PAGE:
Back in the old days, if a good poker player wanted to track his opponents and figure out how tight or loose they were being, he would have to study the table and pay attention to everyone’s actions at all times. As you can imagine, that would be exhausting and would take a lot of time. Thus, most of the decision-making process was based on fundamental rules and feelings with regards to how a player would bet. These days, however, with the advent of online poker, tracking your opponent’s moves has never been easier. While live games are still a matter of paying attention, studying stats online is as simple as looking at the VPIP on your Heads-Up Display (HUD).
If you do pay attention to your HUD (which you absolutely should), then you most likely noticed the acronym VPIP. If you’re not familiar with it or want to find out more, then keep reading. We are going to give you the ins and outs of this crucial statistic, thereby improving your gameplay drastically. Simply, if you don’t pay attention to any other stat on your HUD, at least look at your opponent’s VPIP. It is that critical.
What is VPIP?
So what exactly does this acronym stand for, and how can we use it to our advantage? VPIP stands for Voluntary Put ($) In Pot. You may also see it written out as VP$IP, but they are the same thing. So what does that mean exactly? It means that this statistic tracks how often a player will put money into the pot pre-flop. The operating word here is voluntary, which means that blinds don’t count because they are forced bets.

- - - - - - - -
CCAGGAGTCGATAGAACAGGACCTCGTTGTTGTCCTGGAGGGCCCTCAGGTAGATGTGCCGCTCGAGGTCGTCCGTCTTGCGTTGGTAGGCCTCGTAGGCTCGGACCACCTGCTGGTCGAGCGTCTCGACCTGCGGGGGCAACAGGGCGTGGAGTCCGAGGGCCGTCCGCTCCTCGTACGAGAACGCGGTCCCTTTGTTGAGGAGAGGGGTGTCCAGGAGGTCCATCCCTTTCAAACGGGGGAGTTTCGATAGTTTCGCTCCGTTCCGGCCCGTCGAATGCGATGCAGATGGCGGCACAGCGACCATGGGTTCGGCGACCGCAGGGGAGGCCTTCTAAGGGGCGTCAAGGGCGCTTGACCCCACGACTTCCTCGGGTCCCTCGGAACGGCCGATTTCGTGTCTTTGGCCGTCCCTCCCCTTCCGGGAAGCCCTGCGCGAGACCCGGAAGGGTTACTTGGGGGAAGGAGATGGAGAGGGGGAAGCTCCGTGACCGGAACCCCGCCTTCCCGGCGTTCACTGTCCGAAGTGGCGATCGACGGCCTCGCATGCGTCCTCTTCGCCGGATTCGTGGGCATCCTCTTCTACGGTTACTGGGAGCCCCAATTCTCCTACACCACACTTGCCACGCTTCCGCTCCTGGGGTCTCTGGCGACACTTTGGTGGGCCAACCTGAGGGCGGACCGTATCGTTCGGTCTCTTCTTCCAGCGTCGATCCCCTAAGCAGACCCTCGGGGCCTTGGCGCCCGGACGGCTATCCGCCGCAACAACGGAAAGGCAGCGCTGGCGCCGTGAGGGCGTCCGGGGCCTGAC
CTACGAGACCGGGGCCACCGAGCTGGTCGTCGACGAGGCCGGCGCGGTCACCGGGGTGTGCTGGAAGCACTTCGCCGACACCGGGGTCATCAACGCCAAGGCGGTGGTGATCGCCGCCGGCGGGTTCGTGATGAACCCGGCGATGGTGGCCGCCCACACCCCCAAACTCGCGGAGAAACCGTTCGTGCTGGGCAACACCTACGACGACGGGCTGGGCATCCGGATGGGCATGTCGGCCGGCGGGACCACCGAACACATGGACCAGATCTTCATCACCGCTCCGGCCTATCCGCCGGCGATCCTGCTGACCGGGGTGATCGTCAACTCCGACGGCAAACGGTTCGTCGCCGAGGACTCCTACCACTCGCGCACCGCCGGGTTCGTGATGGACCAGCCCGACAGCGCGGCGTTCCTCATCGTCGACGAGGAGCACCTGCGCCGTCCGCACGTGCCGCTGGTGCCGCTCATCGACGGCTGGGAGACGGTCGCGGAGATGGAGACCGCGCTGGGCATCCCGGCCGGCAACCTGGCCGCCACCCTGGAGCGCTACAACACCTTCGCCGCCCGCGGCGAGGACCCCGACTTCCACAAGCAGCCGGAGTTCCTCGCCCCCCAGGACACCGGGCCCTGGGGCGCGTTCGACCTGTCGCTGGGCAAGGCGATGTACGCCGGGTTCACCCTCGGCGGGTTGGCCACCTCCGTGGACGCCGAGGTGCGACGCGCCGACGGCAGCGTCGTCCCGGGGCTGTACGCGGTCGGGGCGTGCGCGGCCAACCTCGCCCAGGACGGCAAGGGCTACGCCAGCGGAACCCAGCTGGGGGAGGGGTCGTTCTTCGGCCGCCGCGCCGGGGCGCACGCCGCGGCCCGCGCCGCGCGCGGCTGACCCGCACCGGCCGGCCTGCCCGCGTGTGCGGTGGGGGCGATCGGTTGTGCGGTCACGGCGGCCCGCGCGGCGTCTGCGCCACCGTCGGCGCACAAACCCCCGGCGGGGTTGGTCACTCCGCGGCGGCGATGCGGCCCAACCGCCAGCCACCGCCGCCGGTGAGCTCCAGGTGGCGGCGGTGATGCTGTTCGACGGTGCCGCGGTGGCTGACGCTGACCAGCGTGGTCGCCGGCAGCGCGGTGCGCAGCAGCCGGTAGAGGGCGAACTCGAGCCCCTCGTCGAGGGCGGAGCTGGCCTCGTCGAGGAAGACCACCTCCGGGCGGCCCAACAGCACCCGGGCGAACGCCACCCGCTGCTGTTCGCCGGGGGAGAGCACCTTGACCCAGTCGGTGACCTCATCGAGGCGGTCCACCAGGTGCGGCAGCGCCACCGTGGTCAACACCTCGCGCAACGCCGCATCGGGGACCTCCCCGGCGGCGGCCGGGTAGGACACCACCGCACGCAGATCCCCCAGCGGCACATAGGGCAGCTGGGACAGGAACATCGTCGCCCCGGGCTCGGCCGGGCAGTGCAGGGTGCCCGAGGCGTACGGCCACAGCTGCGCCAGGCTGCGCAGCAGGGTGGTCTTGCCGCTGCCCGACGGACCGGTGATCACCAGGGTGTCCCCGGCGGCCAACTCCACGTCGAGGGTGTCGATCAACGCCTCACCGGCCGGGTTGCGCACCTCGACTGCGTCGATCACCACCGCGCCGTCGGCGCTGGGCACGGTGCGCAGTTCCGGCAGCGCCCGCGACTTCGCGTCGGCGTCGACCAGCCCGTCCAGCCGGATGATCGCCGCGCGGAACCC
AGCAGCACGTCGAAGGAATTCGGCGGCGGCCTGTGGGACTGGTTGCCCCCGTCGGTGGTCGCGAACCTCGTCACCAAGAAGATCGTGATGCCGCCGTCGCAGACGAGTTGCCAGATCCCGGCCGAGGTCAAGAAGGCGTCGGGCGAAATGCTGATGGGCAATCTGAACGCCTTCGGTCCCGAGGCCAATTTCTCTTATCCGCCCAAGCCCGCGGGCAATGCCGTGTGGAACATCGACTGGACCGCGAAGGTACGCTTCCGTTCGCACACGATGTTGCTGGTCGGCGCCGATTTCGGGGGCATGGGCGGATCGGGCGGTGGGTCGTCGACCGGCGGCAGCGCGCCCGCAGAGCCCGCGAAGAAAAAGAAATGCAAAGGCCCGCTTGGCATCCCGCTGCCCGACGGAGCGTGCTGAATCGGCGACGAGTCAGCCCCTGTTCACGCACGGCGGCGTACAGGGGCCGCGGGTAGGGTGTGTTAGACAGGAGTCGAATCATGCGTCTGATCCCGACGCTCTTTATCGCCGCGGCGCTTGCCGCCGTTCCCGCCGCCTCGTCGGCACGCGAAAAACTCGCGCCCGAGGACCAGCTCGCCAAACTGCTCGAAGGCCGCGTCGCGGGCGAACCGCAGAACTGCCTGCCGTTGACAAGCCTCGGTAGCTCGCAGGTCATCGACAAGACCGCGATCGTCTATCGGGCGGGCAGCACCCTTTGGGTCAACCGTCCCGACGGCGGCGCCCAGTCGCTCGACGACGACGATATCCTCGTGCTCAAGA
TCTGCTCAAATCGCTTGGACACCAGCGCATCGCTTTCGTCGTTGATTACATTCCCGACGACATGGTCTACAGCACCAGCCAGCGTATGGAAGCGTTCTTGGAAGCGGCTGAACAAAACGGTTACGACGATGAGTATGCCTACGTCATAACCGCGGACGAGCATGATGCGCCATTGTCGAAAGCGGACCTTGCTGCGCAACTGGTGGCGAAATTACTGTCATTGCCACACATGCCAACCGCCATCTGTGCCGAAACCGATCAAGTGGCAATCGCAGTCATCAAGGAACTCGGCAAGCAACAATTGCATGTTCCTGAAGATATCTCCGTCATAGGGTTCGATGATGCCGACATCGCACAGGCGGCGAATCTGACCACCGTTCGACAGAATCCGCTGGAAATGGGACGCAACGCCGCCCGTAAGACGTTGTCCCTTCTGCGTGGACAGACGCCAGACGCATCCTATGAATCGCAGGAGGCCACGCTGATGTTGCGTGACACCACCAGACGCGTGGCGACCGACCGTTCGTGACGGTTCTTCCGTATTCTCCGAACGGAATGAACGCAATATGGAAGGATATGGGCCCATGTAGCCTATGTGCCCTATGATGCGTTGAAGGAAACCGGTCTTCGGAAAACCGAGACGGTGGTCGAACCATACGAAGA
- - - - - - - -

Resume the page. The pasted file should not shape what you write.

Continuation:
The best thing about VPIP is that it is extremely easy to figure out. It is accurate after a relatively small sample size, which is great. It can also have a huge influence regarding how well you do on the tables. The point of VPIP tracking is to determine how tight or loose a player is. Once you’ve figured that out, then you know how to play against them. This is huge if you want to make more money playing poker.
How Do You Determine a Player’s VPIP?
As we mentioned, this statistic is one of the easiest to figure out. It also doesn’t take long for it to become accurate. The reason that it’s so simple is that every hand adds to a player’s VPIP percentage, regardless of if he plays the hand or not. The best way to think about it is like a light switch. Every hand, a player either puts money in or doesn’t, and that will determine his VPIP rating. The amount doesn’t matter, nor does it matter if he raises or calls. VPIP only tracks if he voluntarily puts money into the pot pre-flop.
That being said, there is a little bit of a hiccup sometimes that you do have to watch out for. Thankfully, it only occurs in one particular circumstance. Let’s say that all players call the big blind, and the big blind checks. In that instance, we don’t yet know if he has added to his VPIP rating because he has not voluntarily added money into the pot. Thus, we have to wait until post-flop to see if he will add money. Only then will he contribute to his overall percentage.
So, over time, it becomes very easy to see each player’s VPIP rating. The generic formula for this stat is the number of times a person adds money to the pot divided by the total number of hands. Let’s use 100 as a sample size, because that is all you need to get a mostly accurate VPIP percentage.
Let’s say that player one adds money to the pot fifteen times in one hundred hands. That means that his VPIP rating is 15%. If player two adds money forty-five times in the same stretch, his rating will be 45%. It’s that simple. The only thing to keep in mind is that you need to have a sufficient sample size (no less than fifty hands) to get a good sense of an opponent’s VPIP.
So, now that we see what other players’ VPIP stats are, how do we use them to our advantage? If you’re a poker veteran, you have probably already figured out how useful this number is when you’re playing.
Using our examples from above (15% and 45%), we can see player one is tight, and player two, loose. Player one only adds money to the pot 15% of the time, meaning that he likely only plays strong hands. Conversely, because player two is in the pot almost half the time, we can surmise that he goes in with weaker hands.